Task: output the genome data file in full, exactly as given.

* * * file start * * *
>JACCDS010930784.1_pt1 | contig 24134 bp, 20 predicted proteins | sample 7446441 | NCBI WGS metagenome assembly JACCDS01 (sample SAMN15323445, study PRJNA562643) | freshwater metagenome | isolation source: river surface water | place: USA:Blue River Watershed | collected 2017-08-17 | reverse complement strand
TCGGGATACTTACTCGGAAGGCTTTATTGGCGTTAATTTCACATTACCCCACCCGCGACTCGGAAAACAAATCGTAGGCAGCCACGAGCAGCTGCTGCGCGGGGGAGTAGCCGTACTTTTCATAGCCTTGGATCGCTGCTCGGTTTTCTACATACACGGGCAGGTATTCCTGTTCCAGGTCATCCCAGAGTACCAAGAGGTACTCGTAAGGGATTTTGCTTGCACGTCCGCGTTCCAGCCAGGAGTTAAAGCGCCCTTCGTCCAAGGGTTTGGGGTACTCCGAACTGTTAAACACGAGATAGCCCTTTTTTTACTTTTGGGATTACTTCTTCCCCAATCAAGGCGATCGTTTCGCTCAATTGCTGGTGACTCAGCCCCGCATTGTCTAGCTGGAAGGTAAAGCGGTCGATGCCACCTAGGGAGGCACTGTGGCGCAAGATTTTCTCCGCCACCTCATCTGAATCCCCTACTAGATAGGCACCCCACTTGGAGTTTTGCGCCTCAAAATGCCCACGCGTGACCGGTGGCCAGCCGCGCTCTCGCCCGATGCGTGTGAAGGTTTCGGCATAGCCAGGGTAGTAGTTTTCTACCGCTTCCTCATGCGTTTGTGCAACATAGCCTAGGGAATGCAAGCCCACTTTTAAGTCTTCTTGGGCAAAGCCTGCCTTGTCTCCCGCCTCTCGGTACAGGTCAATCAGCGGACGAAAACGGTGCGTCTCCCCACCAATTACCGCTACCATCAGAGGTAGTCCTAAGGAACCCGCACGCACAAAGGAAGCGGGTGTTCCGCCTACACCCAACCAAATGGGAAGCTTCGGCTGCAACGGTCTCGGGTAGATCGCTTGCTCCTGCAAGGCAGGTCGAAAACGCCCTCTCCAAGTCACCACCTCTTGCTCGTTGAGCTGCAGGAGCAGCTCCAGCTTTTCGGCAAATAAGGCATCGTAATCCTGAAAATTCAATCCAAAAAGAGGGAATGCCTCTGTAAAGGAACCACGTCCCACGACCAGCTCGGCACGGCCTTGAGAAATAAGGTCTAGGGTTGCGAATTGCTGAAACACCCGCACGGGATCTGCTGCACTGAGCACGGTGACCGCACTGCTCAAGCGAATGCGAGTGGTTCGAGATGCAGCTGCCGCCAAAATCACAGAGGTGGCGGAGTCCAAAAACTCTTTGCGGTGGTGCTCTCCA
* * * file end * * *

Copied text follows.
>JACCDS010930784.1_pt1 | contig 24134 bp, 20 predicted proteins | sample 7446441 | NCBI WGS metagenome assembly JACCDS01 (sample SAMN15323445, study PRJNA562643) | freshwater metagenome | isolation source: river surface water | place: USA:Blue River Watershed | collected 2017-08-17 | reverse complement strand
TCGGGATACTTACTCGGAAGGCTTTATTGGCGTTAATTTCACATTACCCCACCCGCGACTCGGAAAACAAATCGTAGGCAGCCACGAGCAGCTGCTGCGCGGGGGAGTAGCCGTACTTTTCATAGCCTTGGATCGCTGCTCGGTTTTCTACATACACGGGCAGGTATTCCTGTTCCAGGTCATCCCAGAGTACCAAGAGGTACTCGTAAGGGATTTTGCTTGCACGTCCGCGTTCCAGCCAGGAGTTAAAGCGCCCTTCGTCCAAGGGTTTGGGGTACTCCGAACTGTTAAACACGAGATAGCCCTTTTTTTACTTTTGGGATTACTTCTTCCCCAATCAAGGCGATCGTTTCGCTCAATTGCTGGTGACTCAGCCCCGCATTGTCTAGCTGGAAGGTAAAGCGGTCGATGCCACCTAGGGAGGCACTGTGGCGCAAGATTTTCTCCGCCACCTCATCTGAATCCCCTACTAGATAGGCACCCCACTTGGAGTTTTGCGCCTCAAAATGCCCACGCGTGACCGGTGGCCAGCCGCGCTCTCGCCCGATGCGTGTGAAGGTTTCGGCATAGCCAGGGTAGTAGTTTTCTACCGCTTCCTCATGCGTTTGTGCAACATAGCCTAGGGAATGCAAGCCCACTTTTAAGTCTTCTTGGGCAAAGCCTGCCTTGTCTCCCGCCTCTCGGTACAGGTCAATCAGCGGACGAAAACGGTGCGTCTCCCCACCAATTACCGCTACCATCAGAGGTAGTCCTAAGGAACCCGCACGCACAAAGGAAGCGGGTGTTCCGCCTACACCCAACCAAATGGGAAGCTTCGGCTGCAACGGTCTCGGGTAGATCGCTTGCTCCTGCAAGGCAGGTCGAAAACGCCCTCTCCAAGTCACCACCTCTTGCTCGTTGAGCTGCAGGAGCAGCTCCAGCTTTTCGGCAAATAAGGCATCGTAATCCTGAAAATTCAATCCAAAAAGAGGGAATGCCTCTGTAAAGGAACCACGTCCCACGACCAGCTCGGCACGGCCTTGAGAAATAAGGTCTAGGGTTGCGAATTGCTGAAACACCCGCACGGGATCTGCTGCACTGAGCACGGTGACCGCACTGCTCAAGCGAATGCGAGTGGTTCGAGATGCAGCTGCCGCCAAAATCACAGAGGTGGCGGAGTCCAAAAACTCTTTGCGGTGGTGCTCTCCA